PIII 600Emhz Coppermine 100-MHz 256KB ECC OD Slot 1
PIII 600EBmhz Coppermine 133-MHz 256KB ECC OD Slot 1
PIII 600Emhz Coppermine 100-MHz 256KB ECC OD Socket 370
PIII 600EBmhz Coppermine 133-MHz 256KB ECC OD Socket 370
PIII 650mhz Coppermine 100-MHz 256KB ECC OD Slot 1
PIII 650mhz Coppermine 100-MHz 256KB ECC OD Socket 370
PIII 667mhz Coppermine 133-MHz 256KB ECC OD Slot 1
PIII 667mhz Coppermine 133-MHz 256KB ECC OD Socket 370
PIII 700mhz Coppermine 100-MHz 256KB ECC OD Slot 1
PIII 700mhz Coppermine 100-MHz 256KB ECC OD Socket 370
PIII 733mhz Coppermine 133-MHz 256KB ECC OD Slot 1
PIII 733mhz Coppermine 133-MHz 256KB ECC OD Socket 370
PIII 750mhz Coppermine 100-MHz 256KB ECC OD Slot 1
PIII 750mhz Coppermine 100-MHz 256KB ECC OD Socket 370
PIII 800Emhz Coppermine 100-MHz 256KB ECC OD Slot 1
PIII 800EBmhz Coppermine 133-MHz 256KB ECC OD Slot 1

820 chipset motherboards were finally released for a slot 1 CPU configuration with an AGP slot. Some were configured to use the standard 168-pin DIMM memory modules to offer an alternative to the high cost of the RIMM memory modules. Demand for 820 chipset motherboards are still low due to their high price. You may be wondering what motherboard could you use for a socket 370 PIII CPU. Enter, the Intel 810e chipset which will support the whole family of socket 370 CPUs. But wait... 810e chipset motherboards still don't have an AGP slot. Did you hear that noise? That was Intel shooting their other foot! If you were an "eager beaver", and ran out to buy a PIII Coppermine CPU in a socket 370 configuration, then you've probably been on a quest to find a stable socket 370/slot 1 adapter card. If you've been patient, then you might-as-well buy a PIII Coppermine CPU in a slot 1 configuration, as it looks like slot 1 will be around for a while.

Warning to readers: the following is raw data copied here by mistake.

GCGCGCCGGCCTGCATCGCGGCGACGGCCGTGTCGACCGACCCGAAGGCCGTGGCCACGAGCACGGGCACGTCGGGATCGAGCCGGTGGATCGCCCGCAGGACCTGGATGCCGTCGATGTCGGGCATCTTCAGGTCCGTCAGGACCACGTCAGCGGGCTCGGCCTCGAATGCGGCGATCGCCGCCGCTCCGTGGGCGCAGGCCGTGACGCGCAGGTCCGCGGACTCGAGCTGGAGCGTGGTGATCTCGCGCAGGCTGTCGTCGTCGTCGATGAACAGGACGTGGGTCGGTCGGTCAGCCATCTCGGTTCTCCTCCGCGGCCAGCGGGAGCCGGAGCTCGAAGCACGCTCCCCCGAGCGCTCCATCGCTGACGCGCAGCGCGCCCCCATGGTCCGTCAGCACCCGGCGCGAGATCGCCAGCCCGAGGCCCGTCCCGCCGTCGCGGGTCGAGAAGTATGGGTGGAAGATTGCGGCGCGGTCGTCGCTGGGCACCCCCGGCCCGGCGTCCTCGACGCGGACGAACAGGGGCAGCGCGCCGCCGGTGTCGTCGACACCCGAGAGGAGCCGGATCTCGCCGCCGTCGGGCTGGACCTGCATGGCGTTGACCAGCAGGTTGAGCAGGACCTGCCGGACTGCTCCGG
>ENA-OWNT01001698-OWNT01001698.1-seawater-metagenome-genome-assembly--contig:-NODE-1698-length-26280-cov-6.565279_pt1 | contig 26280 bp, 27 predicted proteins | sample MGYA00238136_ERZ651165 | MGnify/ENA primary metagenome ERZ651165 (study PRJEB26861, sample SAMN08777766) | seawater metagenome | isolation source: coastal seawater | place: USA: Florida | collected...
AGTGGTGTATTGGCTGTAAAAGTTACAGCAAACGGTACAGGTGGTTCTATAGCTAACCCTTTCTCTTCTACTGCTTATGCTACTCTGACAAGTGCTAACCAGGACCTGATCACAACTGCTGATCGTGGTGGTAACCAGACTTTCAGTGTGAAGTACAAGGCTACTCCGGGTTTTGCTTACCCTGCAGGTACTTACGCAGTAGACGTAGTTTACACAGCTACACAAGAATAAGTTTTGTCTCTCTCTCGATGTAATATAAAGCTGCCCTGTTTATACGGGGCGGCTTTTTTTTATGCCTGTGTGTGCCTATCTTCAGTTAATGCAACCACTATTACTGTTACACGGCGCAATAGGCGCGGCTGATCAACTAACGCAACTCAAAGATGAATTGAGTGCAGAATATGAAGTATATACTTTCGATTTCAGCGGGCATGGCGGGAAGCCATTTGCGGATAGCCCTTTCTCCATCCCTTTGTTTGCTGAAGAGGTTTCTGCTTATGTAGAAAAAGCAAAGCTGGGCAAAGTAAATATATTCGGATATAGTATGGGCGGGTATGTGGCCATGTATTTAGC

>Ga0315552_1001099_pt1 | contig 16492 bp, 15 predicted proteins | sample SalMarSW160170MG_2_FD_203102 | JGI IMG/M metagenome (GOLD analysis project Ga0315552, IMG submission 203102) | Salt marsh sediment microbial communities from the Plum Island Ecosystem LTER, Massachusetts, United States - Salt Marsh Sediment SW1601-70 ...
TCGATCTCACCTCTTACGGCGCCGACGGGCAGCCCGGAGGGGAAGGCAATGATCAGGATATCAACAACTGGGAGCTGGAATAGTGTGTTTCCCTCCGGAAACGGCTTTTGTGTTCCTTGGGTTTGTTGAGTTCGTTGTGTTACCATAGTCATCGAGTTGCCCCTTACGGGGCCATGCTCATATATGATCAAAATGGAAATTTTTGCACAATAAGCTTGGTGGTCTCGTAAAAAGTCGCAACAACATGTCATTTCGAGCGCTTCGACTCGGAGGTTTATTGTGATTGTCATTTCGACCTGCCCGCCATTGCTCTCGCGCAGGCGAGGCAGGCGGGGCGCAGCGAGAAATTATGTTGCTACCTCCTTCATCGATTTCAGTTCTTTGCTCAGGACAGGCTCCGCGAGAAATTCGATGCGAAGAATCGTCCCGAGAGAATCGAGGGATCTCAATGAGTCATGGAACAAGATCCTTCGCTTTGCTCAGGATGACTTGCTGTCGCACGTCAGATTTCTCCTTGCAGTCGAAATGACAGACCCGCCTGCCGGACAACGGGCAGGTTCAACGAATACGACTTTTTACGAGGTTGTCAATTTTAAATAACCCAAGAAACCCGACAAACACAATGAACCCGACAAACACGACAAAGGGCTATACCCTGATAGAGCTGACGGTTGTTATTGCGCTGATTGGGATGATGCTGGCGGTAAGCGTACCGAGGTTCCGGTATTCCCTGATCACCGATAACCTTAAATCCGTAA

What an aggressive fast paced race! IBM has thrown in the towel and stopped production of their Cyrix CPUs to focus on other areas of chip development. AMD has committed themselves to competing with the giant Intel (many believe AMD is winning). I have never seen so many hardware revisions and advances in such a short time when the demand and prices for them are so low. What's around the corner? AMD Just released the 1 GHz Athlon CPU!

For more info, see:
Marc Kobayashi
March 7, 2000

Copyright © 2003 Abax Communications Group